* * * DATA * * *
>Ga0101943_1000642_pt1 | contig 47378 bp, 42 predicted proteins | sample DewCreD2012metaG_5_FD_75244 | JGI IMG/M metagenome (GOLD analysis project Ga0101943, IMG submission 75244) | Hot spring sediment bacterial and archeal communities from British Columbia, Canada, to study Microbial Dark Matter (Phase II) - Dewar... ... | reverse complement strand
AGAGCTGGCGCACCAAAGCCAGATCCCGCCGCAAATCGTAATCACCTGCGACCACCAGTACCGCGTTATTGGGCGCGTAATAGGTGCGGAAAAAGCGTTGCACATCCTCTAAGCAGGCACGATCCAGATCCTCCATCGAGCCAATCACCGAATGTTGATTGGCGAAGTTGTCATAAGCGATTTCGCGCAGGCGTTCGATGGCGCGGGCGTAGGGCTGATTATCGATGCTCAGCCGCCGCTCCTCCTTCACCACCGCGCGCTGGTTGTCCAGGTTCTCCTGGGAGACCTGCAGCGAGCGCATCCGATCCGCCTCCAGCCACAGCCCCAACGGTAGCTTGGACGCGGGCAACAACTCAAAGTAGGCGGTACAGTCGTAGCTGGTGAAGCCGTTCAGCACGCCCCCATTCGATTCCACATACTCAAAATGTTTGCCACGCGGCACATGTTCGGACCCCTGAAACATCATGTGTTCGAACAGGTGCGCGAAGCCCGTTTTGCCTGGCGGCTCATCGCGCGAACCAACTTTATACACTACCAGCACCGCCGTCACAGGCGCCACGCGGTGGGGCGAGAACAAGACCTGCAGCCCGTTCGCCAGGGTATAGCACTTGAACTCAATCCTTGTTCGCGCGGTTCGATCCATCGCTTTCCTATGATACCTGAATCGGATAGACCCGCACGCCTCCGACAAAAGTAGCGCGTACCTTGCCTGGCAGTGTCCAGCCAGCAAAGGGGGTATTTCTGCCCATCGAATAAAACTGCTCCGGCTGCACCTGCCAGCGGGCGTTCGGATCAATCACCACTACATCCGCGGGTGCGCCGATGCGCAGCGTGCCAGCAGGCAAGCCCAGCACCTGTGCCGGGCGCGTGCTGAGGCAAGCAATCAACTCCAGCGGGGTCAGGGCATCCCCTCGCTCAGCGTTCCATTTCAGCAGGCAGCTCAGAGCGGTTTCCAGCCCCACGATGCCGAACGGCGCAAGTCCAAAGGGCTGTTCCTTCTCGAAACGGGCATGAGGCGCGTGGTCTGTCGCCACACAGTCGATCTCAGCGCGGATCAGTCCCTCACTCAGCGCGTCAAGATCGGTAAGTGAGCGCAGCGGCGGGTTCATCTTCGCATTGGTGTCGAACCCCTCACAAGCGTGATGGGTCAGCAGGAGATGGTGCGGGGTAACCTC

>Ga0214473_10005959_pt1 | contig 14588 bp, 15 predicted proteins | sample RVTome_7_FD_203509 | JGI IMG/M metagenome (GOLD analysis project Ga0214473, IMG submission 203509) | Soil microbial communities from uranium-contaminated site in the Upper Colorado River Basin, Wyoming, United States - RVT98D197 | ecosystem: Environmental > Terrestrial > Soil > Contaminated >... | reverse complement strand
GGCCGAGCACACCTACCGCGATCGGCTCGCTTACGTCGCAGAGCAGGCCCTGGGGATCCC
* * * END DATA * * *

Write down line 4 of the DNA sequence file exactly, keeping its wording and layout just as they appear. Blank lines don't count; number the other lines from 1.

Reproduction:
GGCCGAGCACACCTACCGCGATCGGCTCGCTTACGTCGCAGAGCAGGCCCTGGGGATCCC